These measured physiological and neurological effects provide the first clinically rigorous evidence that the effects of a psychedelic substance in microdoses are beyond that of “a placebo effect.” 

The future of microdosing research

It’s apparent that future microdosing research will require a more intelligent design, preferably in the form of long-term studies that monitor psychedelic naïve subjects in a natural setting taking microdoses that are correctly measured and consistent in quality and potency. Clinical double-blind trials comparing microdosing psychedelics to conventional treatments and therapies to medication are also on the wish list. 

Nevertheless, given the growing and widespread interest in the healing potential of psychedelics—both macro-and microdoses—we hope legal and funding barriers diminished to make way for more rigorous study. Double-blind clinical trials comparing microdosing psychedelics to conventional treatments, therapies, and medications for depression (following the psilocybin therapy vs. Escitalopram trial), ADHD/ADD, anxiety, and other challenging conditions are high on the wish list. 

What microdosing studies are on the horizon?

Despite the many hurdles, several exciting microdosing studies are on the horizon, including a second version of the Imperial College London self-blinding study through their Mydelica app. Notably, this will be the first study to examine the long-term effects of microdosing over a 3-5 months period. In addition, a Dutch team led by Michiel van Elk will conduct a follow-up trial to investigate the role of expectations, prior experience with psychedelics (micro-and macrodoses), prior mystical experiences, worldview, spirituality, and other factors on the psychedelic experience of subjects (read the announcement here).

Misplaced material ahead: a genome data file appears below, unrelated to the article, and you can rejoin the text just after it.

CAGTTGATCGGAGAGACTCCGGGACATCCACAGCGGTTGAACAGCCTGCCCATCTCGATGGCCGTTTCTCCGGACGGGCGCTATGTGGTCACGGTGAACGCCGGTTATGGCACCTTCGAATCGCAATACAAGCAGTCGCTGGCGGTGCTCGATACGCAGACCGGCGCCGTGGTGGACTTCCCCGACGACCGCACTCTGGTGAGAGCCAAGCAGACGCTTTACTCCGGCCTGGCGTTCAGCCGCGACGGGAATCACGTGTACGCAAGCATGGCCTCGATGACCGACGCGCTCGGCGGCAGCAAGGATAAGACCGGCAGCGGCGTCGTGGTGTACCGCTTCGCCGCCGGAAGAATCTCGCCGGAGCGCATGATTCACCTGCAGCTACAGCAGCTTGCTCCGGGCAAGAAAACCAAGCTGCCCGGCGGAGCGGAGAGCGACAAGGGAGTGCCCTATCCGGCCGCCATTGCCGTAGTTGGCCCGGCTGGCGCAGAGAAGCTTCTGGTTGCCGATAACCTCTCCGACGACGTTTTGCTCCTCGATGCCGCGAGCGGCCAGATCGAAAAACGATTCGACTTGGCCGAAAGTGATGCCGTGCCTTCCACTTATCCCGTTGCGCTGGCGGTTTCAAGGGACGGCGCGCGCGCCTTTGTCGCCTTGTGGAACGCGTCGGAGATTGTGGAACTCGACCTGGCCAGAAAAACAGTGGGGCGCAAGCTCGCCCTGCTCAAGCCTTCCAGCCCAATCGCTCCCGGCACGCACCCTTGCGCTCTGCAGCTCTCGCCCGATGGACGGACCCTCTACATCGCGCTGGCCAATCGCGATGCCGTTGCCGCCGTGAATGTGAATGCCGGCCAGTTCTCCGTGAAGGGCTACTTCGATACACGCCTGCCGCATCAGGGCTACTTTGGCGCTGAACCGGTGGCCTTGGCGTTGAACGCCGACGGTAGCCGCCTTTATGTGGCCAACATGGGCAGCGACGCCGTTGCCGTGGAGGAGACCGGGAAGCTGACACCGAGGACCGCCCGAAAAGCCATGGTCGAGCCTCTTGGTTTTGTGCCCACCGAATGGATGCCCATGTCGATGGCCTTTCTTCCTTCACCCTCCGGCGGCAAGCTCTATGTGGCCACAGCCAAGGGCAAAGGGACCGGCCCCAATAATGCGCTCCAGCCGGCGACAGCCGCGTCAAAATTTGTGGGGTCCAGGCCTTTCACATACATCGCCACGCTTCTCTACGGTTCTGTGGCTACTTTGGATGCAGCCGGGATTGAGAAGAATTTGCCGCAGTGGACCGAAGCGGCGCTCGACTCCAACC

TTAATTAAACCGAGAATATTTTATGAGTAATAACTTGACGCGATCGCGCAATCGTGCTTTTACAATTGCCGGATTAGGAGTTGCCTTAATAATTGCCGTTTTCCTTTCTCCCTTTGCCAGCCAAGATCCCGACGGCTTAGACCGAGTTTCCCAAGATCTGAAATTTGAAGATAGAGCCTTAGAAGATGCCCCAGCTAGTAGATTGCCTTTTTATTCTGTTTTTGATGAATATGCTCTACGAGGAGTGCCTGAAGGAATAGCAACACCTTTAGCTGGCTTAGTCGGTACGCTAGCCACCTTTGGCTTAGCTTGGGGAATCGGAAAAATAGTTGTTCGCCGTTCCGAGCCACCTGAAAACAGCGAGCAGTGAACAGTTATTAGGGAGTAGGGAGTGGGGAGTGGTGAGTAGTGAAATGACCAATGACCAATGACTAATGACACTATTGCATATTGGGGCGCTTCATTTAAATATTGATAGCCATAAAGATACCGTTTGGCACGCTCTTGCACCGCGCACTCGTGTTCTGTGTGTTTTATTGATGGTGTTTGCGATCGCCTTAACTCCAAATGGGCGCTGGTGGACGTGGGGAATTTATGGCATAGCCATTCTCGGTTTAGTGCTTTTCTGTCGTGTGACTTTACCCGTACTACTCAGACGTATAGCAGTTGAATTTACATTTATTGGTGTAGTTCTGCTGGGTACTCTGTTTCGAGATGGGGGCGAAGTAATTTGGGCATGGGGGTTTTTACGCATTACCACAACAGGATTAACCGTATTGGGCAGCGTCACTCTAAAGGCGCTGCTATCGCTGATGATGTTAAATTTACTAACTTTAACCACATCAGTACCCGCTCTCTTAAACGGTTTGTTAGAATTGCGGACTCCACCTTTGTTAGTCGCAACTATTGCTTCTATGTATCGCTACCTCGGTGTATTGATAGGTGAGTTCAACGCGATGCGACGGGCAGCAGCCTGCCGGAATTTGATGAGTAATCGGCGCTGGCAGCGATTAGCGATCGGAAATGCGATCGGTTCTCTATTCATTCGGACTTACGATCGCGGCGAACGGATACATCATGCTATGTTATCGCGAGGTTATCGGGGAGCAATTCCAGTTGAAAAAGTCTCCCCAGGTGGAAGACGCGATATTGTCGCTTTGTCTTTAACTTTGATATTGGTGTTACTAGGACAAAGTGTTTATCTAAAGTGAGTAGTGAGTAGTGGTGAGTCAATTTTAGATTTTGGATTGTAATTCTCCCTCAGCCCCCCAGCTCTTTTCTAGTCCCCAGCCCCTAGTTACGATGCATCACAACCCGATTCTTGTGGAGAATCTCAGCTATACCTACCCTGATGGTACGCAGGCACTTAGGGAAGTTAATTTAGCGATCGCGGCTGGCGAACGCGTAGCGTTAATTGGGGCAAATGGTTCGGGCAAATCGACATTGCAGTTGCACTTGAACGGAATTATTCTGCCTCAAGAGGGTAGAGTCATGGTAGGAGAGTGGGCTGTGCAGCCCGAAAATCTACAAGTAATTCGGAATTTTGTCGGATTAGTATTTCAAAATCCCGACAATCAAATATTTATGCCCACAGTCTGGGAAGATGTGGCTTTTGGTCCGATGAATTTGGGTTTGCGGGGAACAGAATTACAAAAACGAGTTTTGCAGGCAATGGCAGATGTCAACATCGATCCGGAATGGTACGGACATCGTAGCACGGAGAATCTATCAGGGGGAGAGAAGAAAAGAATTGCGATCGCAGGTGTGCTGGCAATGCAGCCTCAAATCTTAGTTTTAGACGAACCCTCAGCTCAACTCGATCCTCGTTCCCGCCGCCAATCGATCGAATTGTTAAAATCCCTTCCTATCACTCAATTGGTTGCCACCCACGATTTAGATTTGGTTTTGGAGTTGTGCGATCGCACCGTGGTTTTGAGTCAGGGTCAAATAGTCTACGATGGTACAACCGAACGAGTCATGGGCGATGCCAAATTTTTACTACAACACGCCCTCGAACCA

Furthermore, a follow-up study investigating the potential pain-killing properties of LSD by the Beckley/Maastricht team is currently underway. Beckley Foundation has also recently announced a study investigating the impact of microdosing psilocybin in people suffering from Covid-19 related anxiety. Finally, Maastricht University/Mindmed is organizing a microdosing study with cluster headache patients (read the press release here). 

Microdosing is a powerful tool for transformation

While the Beckley/Maastricht study provides the first scientific evidence of physiological and neurological effects beyond a placebo effect, science has yet to provide significant evidence for what citizen science has been demonstrating; namely that microdosing offers benefits more significant than a placebo experience. We feel that it would be regrettable to discount the thousands of humans that have reported improvements to their health, well-being, and quality of life due to microdosing.

Finally, rather than viewing it in a negative light, we honor the placebo effect as evidence of the incredible self-healing power of the human body and mind. While this phenomenon is likely a factor that contributes to the microdosing experience, we appreciate that the power of the mind—especially when combined with a mind-expanding psychedelic substance—can be an exceptional tool for personal transformation.

*Microdosing Institute collaborated with the research team at Imperial College London on the setup of the self-blinding study